a. Issue: The need for a national ICT policy, planned initiatives, and the creation of the
       necessary information infrastructure
    b. How and why the issue was addressed:
        In 1996, the first computer system was implemented. Since then, the Government has
        introduced various initiatives to facilitate the greater adoption and diffusion of ICT to
        improve capacities in every field of business, industry, education, and life in general. These
        measures include the enhancement of education and training programmes, provision of an
        environment conducive to the development of ICT, provision of incentives for
        computerisation and automation, and creation of venture capital funds. Currently, Malaysia is
        in full gear to steer the economy towards a knowledge-based one.
        Under the Eighth Malaysia Development Plan, a sum of RM5.2 billion has been set aside for
        the Digital Divide Programme which aims to reduce the digital gap between the urban and
        rural areas. The Ministry of Energy, Communications and Multimedia is responsible for
        installing a telecommunications infrastructure for all remote schools, rural clinics and rural
        development programmes through a Universal Service Provision Programme before 2005.
        A national broadband master plan to enable the country to have a 50% peneration rate for
        broadband services by the year 2007 has also been implemented. Currently, broadband
        penetration in Malaysia is below 10% with only 30,000 users as of middle of 2003. The
        government sees enhanced networking as vital for the e-learning initiative undertaken by the
        government to accelerate the growth of education in the country and in ensuring that the
        country makes the transition towards becoming a knowledge-based society.



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        A SchoolNet project aimed at providing internet broadband facilities to all 10,000 primary
        and secondary schools in the country is being implemented. At present, the first phase of the
        project involving 110 schools in Sabah and another 110 schools in Sarawak has been
        completed. Steps are underway to hand over the pilot schools to the Ministry of Education,
        and to merge these 220 schools into the broader SchoolNet Project.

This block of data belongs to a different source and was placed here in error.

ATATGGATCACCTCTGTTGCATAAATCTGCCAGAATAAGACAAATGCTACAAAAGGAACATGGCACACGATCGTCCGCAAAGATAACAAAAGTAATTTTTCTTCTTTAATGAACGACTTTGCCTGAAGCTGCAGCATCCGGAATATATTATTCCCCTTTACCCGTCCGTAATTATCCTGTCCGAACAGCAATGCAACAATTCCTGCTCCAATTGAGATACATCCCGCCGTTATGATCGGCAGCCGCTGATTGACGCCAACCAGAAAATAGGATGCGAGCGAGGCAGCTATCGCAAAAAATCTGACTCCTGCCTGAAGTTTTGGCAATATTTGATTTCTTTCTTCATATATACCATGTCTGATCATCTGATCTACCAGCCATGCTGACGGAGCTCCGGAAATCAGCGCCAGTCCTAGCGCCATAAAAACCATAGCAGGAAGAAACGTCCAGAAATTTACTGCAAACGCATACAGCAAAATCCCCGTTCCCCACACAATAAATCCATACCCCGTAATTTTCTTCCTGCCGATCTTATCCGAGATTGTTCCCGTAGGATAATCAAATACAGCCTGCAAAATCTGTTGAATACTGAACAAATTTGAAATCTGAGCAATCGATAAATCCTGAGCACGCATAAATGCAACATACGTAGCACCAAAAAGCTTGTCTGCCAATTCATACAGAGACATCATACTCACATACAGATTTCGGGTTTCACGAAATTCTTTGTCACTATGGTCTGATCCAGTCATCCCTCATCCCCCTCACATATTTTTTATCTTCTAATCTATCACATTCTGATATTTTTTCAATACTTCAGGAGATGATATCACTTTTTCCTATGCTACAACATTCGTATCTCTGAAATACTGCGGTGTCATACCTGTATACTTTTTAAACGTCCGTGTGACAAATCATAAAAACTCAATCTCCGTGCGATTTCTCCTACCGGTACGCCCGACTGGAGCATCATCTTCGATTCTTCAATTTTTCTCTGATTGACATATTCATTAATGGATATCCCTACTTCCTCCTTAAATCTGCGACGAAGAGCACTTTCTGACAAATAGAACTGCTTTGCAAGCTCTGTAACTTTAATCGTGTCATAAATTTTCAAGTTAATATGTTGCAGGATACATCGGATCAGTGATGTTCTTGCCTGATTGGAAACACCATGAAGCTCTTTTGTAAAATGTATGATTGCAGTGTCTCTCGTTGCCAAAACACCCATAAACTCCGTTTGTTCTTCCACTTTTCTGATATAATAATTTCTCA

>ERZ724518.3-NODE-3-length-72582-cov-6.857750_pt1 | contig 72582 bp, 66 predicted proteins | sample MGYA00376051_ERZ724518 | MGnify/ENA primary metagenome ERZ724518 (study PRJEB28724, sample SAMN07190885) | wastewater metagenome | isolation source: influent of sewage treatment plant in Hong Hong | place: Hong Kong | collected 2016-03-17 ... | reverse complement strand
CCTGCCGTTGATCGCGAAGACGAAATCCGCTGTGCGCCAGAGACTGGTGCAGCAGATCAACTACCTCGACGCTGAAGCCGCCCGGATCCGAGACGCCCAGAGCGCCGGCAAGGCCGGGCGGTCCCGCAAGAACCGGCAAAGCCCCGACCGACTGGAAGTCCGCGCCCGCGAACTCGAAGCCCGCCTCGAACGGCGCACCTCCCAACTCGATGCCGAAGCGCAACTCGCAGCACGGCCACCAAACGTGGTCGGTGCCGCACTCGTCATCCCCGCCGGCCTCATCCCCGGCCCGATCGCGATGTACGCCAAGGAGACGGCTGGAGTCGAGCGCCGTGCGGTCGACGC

c. Lessons Learned:
            Ensure that the national ICT policy is clearly translated into well-planned initiatives in
             every field of business, industry, education, and life in general.
            Ensure that the development of the necessary technology infrastructure is in pace with the
             ICT in Education Programme


3. Economic and social/cultural context
    a. Issue: The need to ensure that the Smart School Project addresses the objectives of the
       Ministry of Education
    b. How and why the issue was addressed:
        The objectives of the Ministry of Education are as follows:
                To develop a loyal and united Malaysian nation
                To produce citizens who believe in God, posses high moral standards, knowledge,
                 competence, and who are capable of achieving high personal well-being
                To develop human resources for national development
                To provide access to education to all citizens of Malaysia
        When fully developed, the Malaysian Smart School will have the following qualities:
                A philosophy that says all students can learn if taught, coupled with high expectations
                 for all students
                A broad curriculum that considers the different capabilities and needs of all students
                A school climate that is conducive to learning
                An on-going assessment that supports good instruction
                Strong and professional principals and teachers
                A high level of parent and community involvement and support
    c. Lessons Learned:
            Ensure that the ICT in education projects are in line with the national educational
             philosophy, goals, and objectives




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Component 2: Policy and Regulatory Environment (National, sub-national, school levels)


1. Policy development
    a. Issue: The need for the Ministry of Education to support Malaysia’s ICT master plan and to
       keep in line with the country’s drive to fulfil Vision 2020.
    b. How and why the issue was addressed:
        The Ministry of Education formalised a mission statement in 1995, which reflects the
        Ministry’s commitment towards achieving the goals of Vision 2020: “To develop a world clas
        quality education system which will realise the full potential of the individual and fulfill the
        aspirations of the Malaysian nation”.
        The same commitment is also indicated in the National Philosophy of Education which calls
        for “developing the potential of individuals in a holistic and integrated manner, so as to
        produce individuals who are intellectually, spiritually, emotionally, and physically balanced
        and harmonious.”
        The concept of ICT in education, as seen by the Ministry of Education, includes systems that